My problem is finding a job that fits my school schedule!!
  5. 0
    Quote from WanderingDave
    Hello all. First off apologies if my posting here is out of line -- I'm a CNA and a medical school applicant, not a nurse. I work in a nursing home in upstate New York. I've worked with assisted living, skilled nursing, and rehab patients, and would gladly do all of these again and more.

    I'm planning on moving to New York City this summer and looking for work as a CNA. As nurses who often supervise and work with CNAs and similar workers, I was wondering if any of you could fill me in on what the job scene is like:

    1. Are there any hospitals, rehab centers, or nursing homes in Manhattan or Brooklyn that you would definitely recommend (or NOT recommend) I apply to?
    2. How cutthroat is the CNA market in NYC? My father was born andraised in the big apple core, and he suspects I'd need a bit of cunning, and certainly be able to recognize it in fellow job applicants, relative to a similar position upstate.
    3. My father suspects paying decently, but then understaffing and overworking CNAs, is the only game in town in NYC. Would you concur?
    3. Frankly, are most of the CNAs you've worked with in the city any good? I'm very professional and dependable, and [gasp] even personable with the residents, and the place I presently work has high standards for this sort of thing. We don't hire slackers, thieves, drug users. I think I would burn out very quickly in a setting where my attempts at professionalism were the butt of every other CNA's jokes.:angryfire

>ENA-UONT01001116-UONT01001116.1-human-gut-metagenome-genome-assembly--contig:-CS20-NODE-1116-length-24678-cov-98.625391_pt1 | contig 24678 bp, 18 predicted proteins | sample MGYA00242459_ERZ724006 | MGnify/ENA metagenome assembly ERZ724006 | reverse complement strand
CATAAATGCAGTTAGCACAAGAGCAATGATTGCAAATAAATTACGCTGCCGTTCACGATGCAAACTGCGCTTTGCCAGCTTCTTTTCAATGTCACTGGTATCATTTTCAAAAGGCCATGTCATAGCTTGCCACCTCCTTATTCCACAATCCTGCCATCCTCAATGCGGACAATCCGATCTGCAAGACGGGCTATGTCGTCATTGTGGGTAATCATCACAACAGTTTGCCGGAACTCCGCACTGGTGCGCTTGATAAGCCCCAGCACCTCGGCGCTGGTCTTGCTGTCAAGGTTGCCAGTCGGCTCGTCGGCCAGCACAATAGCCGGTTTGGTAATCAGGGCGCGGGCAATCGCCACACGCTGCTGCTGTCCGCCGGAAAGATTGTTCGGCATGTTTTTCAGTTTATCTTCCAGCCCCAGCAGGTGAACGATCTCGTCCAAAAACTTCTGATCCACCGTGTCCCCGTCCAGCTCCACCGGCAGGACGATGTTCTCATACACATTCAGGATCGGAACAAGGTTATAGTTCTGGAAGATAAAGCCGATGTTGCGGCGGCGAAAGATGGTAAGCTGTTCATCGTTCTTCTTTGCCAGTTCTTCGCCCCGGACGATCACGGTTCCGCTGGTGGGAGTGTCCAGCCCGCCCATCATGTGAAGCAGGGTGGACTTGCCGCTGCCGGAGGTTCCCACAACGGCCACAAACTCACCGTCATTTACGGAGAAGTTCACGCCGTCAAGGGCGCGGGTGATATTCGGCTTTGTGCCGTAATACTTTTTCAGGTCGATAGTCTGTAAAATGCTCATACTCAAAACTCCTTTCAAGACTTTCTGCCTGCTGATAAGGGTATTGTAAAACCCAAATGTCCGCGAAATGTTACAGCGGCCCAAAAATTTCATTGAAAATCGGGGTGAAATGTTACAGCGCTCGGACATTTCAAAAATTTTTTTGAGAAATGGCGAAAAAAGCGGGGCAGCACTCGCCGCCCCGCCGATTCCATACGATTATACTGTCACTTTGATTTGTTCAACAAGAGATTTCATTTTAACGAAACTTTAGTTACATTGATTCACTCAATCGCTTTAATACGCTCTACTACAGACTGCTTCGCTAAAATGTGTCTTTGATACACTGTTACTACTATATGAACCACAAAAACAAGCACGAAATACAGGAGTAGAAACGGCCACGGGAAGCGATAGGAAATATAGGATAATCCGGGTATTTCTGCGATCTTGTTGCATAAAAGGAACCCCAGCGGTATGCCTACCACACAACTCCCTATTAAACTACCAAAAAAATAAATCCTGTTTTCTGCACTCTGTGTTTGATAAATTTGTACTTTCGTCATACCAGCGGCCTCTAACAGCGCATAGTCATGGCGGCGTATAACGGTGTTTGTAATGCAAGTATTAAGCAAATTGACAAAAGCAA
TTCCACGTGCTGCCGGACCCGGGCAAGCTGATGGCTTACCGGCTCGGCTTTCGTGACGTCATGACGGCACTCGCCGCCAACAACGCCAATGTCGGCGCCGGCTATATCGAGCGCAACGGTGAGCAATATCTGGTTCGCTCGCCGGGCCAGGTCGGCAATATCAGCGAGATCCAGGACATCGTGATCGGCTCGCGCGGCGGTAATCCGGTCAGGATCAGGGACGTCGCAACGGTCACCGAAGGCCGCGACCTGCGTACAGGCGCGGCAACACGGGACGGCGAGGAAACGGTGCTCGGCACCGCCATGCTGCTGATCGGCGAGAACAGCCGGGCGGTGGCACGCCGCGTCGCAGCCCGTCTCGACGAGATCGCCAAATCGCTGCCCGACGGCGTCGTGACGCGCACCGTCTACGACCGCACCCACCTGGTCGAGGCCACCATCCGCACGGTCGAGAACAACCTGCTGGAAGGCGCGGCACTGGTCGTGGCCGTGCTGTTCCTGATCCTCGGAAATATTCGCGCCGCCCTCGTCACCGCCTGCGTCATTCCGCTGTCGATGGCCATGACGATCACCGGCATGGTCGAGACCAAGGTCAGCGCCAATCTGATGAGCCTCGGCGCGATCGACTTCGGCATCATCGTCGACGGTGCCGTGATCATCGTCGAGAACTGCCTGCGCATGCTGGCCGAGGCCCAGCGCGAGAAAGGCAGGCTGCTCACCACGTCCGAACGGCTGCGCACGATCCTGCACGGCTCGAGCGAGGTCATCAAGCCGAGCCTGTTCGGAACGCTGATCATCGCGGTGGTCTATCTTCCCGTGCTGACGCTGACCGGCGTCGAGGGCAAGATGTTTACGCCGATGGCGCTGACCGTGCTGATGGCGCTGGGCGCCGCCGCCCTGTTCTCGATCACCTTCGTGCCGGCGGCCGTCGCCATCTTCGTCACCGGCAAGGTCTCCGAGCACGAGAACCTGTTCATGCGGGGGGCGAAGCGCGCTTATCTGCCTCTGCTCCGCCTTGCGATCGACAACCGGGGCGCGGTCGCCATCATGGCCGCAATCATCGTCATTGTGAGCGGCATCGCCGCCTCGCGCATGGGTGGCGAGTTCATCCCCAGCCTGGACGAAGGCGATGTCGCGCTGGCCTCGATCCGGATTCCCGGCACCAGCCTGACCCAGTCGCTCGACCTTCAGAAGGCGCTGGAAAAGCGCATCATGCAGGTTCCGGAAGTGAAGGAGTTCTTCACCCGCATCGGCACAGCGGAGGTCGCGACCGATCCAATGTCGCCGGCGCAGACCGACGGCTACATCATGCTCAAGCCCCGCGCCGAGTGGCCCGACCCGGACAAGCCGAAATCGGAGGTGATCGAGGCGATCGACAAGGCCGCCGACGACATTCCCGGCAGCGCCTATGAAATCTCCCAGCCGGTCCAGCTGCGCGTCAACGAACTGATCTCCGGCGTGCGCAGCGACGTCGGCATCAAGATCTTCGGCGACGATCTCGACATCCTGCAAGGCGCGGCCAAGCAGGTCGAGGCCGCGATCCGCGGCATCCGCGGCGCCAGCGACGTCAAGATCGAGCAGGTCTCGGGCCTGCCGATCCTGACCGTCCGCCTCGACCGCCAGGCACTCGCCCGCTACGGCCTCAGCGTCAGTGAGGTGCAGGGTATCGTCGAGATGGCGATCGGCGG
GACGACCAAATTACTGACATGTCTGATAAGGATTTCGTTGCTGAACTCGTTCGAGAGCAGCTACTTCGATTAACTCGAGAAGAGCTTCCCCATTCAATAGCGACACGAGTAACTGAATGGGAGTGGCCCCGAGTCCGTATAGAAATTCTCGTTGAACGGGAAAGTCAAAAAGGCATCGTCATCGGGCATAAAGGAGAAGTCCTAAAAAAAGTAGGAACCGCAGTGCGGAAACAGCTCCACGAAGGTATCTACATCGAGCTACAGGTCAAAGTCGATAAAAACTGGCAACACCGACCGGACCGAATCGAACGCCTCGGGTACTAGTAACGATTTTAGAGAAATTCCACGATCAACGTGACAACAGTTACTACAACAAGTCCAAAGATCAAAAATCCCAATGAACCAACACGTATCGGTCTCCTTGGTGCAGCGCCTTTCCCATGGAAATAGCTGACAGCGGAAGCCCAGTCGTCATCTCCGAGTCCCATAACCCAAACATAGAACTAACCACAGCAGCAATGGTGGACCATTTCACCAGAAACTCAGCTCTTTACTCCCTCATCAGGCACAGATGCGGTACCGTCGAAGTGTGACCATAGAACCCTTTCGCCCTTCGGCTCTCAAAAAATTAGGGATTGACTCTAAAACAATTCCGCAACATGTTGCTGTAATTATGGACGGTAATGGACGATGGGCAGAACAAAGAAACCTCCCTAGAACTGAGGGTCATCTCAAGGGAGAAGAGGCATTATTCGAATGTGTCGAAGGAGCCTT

4. Are patients / residents in NYC noticeably more difficult or demanding toward the lowlier workers than in other parts of the country you've worked?
    5. What should I ask for my stating salary, if I have one year of experience and currently make $10/h?
    6. Finally, with a valid New York State license, are my chances of landing a CNA job in Manhattan or Brooklyn even that good? I've seen hardly any ads in papers or the Net for CNA jobs in the city, in contrast to here upstate. I don't mean to sound daunted or defeatist, but a part of me wonders why they'd take a fresh faced dude from Upstate over a slew of pretty, tough-as-nails, bilingual Spanish speaking local women for a CNA job downstate.

    Where DO you find people looking for CNAs in NYC? Is this the kind of job you all but need a connection, or an agent, to land?

    Thanks for all your help

    Dave


    hey dave did you score anything? I am looking myself.
  6. 0
    Quote from HOH11225
    hey dave did you score anything? I am looking myself.